Stood between them at the Downing Street press conference, Mr Johnson urged the public to "enjoy summer safely" so the ailing economy can be boosted without causing the virus to spread uncontrollably.
Prof Whitty added: "None of us believe, and I'm sure nobody watching this believes, this is a risk-free next step. It is absolutely not, that is why we have to be really serious about it.
"There's no doubt these are environments whose principal job it is to bring people together, that's a great thing to do socially but it's also a great thing from the virus's point of view.
"And therefore we do have to have a really clear and really disciplined approach to try and maintain social distancing whilst also enjoying pubs."
Prof Whitty added that "there is no perfect, exact way" of easing lockdown as he discussed the balancing act being undertaken, adding: "We are going to have health problems, and economic problems, for sure."
He applied the pressure on the public and business owners to follow the restrictions, adding that if they "do not take them seriously, the possibility of a second wave goes up sharply".
Mr Johnson said he did not want to return to a national closure of all pubs, preferring to take more targeted measures now, but said he would "retain all measures in reserve".
He said local lockdowns like the one imposed on Leicester would remain a "feature of our lives for some time to come".
Labour's shadow chancellor Anneliese Dodds backed the return to pubs as a boost for the economy, as she called on the Government to adopt a "targeted strategy" in extending the furlough scheme to avoid a "flood of redundancy notices".
The Duke of Cambridge's wish for a pint in his local after months of lockdown was granted when he visited a pub ahead of bars and restaurants reopening.
A few weeks ago William joked he was looking forward to having a drink and on Friday he was able to savour a cider when he visited the Rose and Crown in the Norfolk village of Snettisham.
The duke and his family have visited the 600-year-old pub, hotel and restaurant, which is a few miles from their home of Anmer Hall, and William returned to show his support for Britain's hospitality industry on the eve of customers returning.
After following health protocols and sanitising his hands with gel he asked landlords Anthony and Jeannette Goodrich: "Can I have a pint of cider please? I'm a cider man," ordering a £4.15 pint of Aspall Suffolk Draught Cyder and a plate of chips.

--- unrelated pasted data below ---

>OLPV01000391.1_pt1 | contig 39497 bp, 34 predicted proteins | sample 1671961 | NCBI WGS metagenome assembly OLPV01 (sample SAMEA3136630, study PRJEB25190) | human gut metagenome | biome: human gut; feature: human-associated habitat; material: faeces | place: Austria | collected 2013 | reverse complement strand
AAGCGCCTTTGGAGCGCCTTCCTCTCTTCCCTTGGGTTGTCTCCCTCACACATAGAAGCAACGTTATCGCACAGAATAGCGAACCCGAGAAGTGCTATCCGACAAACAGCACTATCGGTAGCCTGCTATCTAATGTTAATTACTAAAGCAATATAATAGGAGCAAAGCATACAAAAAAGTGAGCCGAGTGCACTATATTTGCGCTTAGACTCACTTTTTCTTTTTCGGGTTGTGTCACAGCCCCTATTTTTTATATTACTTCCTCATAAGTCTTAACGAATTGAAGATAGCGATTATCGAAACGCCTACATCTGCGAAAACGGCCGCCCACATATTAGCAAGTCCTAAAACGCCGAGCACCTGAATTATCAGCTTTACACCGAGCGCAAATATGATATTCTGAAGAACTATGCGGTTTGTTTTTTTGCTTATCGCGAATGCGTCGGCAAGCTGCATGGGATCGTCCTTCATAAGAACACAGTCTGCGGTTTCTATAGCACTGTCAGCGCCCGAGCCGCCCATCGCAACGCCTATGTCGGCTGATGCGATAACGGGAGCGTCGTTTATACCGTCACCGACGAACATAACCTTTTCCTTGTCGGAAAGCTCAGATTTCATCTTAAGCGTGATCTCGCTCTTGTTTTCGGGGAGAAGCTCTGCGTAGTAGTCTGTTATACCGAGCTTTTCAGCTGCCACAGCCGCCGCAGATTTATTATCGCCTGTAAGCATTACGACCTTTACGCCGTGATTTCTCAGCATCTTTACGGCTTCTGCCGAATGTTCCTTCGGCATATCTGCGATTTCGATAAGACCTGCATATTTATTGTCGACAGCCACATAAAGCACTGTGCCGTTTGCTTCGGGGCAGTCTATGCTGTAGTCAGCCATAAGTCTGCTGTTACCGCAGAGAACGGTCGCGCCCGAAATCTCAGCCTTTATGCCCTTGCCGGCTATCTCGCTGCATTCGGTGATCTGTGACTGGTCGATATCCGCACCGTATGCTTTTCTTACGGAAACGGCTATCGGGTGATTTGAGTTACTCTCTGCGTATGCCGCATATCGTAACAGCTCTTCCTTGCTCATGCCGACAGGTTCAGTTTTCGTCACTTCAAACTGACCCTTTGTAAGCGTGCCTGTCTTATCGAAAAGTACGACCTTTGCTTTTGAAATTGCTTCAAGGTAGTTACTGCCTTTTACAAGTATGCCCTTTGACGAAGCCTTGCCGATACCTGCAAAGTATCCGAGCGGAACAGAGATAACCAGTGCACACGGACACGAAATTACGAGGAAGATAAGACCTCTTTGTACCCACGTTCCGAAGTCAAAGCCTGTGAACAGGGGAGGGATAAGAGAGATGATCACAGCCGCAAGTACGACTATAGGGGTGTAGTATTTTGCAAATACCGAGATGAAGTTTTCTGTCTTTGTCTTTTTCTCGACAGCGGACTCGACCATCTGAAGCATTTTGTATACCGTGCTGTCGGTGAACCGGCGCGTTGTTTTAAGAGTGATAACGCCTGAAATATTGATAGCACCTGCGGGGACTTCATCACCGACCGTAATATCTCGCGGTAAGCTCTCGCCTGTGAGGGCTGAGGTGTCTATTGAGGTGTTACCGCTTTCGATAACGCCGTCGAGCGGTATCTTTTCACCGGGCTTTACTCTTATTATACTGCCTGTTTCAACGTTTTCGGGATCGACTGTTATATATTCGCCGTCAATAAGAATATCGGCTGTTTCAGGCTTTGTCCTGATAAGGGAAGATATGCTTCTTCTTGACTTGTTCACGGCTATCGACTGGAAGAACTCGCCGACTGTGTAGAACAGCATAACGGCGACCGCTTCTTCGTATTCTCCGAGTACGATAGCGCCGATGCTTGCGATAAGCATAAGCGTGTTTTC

The duke took a seat in the pub's garden with the landlords, their head chef Philip Milner and duty manager Lucy Heffer, and when his drink and food arrived he joked: "I don't know where I pay, I'll do that before I leave, I promise."
Rain and drizzle could dampen the spirits of people returning to pubs and restaurants in England as venues reopen following the coronavirus lockdown.
Some people may be looking to head out to their favourite local hotspots, which have been shut for almost four months during the Covid-19 pandemic, but outbreaks of rain or drizzle are "likely in places", the Met Office said.
Forecaster Craig Snell said "it will be a quite cloudy and damp day for many of us", especially across the north and west - and it will turn windy towards the end of the day across parts of Scotland and Northern Ireland.
Despite the cloud, it will still be quite humid in the south and temperatures may reach 22C, Mr Snell continued.
He said: "For those in the west or the north west, they are certainly going to need a raincoat or an umbrella as there will be some rain around.
"Even in some eastern areas, we could not say it is going to be completely dry, but anyone living in East Anglia or maybe parts of Yorkshire probably has a best (chance) of staying dry, compared to the rest of the country."
Mr Jamieson said police are "praying for rain" on Saturday as pubs and clubs stage a cautious reopening.
He said while he thought people would "use good sense", it was "very bad" timing by the Government to pick a Saturday night.
He added: "The Chief Constable and I often meet in the summer, we often have a discussion about the weekends.
"It is the case that when the weather is inclement, the problems we have are somewhat reduced.
"So we are praying for rain this Saturday."